Stroke-Specific Swimming Critical Speed Testing:Balancing Feasibility and Scientific Rigour
(Ben E. Scott, Richard Burden, Jeanne Dekerle)

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Ben E. Scott, Richard Burden, Jeanne Dekerle

This study aimed to assess the reliability of a two-distance critical speed protocol in the specialist strokes of national-level swimmers and understand the practical feasibility of extending the protocol to increase its validity. Thirty-two national-level swimmers (butterfly n = 7; backstroke n = 8; breaststroke n = 7; front crawl n = 10) swum three 200-m and three 400-m performance trials over a three-week period. Critical speed and supra-critical speed distance capacity were computed from the linear modelling of the distance-time relationship. Swimmers were subsequently asked whether they felt they could or would want to complete an 800-m trial as part of a three-distance critical speed protocol to enhance validity. Both 200-m and 400-m performances (coefficient of variation of < 2%) and derived critical speed (typical error of ≤ 0.04 m∙s−1; coefficient of variation of < 4%) were reliable for all strokes, while supra-critical speed distance capacity (typical error from 4 to 9 m; coefficient of variation from 13 to 45%) was not reliable. Response rates to the follow-up questions were 100%. Few butterfly swimmers said they felt they could complete an 800-m performance trial (39%), with more positive responses for breaststroke (71%), backstroke (100%), and front crawl swimmers (100%). Butterfly swimmers were significantly less likely to say they could or would want to complete an 800-m trial than backstroke and front crawl swimmers (p < 0.05). Including a third distance 800-m trial to increase critical speed validity would not be acceptable to butterfly swimmers, would be challenging to breaststroke swimmers, but would be acceptable to front crawl and backstroke swimmers.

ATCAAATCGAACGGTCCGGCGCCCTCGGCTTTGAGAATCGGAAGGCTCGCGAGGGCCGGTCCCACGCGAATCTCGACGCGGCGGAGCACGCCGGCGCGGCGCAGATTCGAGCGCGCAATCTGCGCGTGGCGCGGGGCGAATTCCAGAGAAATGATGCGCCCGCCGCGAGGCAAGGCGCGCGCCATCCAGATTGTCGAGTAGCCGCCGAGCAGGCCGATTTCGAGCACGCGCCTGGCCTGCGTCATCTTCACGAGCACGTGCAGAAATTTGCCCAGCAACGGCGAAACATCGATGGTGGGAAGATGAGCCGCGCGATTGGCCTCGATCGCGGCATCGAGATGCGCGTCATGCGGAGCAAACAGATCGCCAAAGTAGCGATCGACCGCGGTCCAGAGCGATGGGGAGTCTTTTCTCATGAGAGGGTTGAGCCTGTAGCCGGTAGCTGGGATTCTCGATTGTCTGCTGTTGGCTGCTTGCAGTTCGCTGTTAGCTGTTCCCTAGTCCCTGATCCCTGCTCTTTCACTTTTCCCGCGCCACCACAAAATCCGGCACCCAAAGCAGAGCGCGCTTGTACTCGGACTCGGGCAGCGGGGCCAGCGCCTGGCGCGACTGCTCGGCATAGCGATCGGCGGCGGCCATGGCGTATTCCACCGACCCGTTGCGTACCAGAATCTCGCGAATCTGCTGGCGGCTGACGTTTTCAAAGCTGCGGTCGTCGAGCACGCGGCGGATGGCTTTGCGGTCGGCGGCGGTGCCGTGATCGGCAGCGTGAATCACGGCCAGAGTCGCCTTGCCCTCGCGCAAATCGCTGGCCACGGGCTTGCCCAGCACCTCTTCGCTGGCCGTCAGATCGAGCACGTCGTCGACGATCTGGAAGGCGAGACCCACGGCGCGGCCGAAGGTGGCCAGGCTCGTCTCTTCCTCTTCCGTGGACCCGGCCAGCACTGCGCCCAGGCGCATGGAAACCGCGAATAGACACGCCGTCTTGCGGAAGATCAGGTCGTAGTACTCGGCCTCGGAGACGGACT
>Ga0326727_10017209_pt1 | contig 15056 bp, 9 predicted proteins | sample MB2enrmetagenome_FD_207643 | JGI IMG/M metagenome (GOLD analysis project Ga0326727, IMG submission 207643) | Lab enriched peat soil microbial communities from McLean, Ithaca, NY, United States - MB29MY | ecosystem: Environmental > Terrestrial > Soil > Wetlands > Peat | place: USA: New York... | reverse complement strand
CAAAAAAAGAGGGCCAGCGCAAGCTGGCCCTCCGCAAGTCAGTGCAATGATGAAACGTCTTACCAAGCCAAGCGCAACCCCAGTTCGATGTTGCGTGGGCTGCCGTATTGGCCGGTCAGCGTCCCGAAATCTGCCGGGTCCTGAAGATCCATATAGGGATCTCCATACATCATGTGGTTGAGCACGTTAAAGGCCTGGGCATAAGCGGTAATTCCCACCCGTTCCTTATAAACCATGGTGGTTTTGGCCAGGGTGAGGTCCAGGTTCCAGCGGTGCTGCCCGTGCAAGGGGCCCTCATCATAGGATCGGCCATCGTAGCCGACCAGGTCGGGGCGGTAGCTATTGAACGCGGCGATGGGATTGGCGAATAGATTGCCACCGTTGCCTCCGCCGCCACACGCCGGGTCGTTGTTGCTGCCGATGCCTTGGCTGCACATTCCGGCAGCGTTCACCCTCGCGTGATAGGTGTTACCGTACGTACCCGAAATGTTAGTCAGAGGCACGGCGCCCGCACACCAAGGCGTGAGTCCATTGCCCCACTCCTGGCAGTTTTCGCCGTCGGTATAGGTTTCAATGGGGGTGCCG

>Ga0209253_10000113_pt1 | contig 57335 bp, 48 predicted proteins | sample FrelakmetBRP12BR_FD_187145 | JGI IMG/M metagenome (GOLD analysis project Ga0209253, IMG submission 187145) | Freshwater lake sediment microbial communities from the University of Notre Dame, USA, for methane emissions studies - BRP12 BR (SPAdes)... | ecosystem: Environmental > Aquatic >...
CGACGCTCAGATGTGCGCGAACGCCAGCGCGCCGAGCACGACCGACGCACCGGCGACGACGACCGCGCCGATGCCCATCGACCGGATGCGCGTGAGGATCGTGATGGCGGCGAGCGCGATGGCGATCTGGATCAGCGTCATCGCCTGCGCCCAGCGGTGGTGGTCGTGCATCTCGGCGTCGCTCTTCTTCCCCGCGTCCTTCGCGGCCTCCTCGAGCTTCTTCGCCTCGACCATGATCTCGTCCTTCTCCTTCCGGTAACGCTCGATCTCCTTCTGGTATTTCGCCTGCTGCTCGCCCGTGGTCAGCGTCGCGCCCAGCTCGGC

DOI: 10.5114/jhk/170882
Scott, B. E., Burden, R., Dekerle, J. (2024). Stroke-Specific Swimming Critical Speed Testing: Balancing Feasibility and Scientific Rigour. Journal of Human Kinetics, 90, 239-251.
Key words
aerobic endurance, testing, swimming, high-performance, reliability, acceptability,

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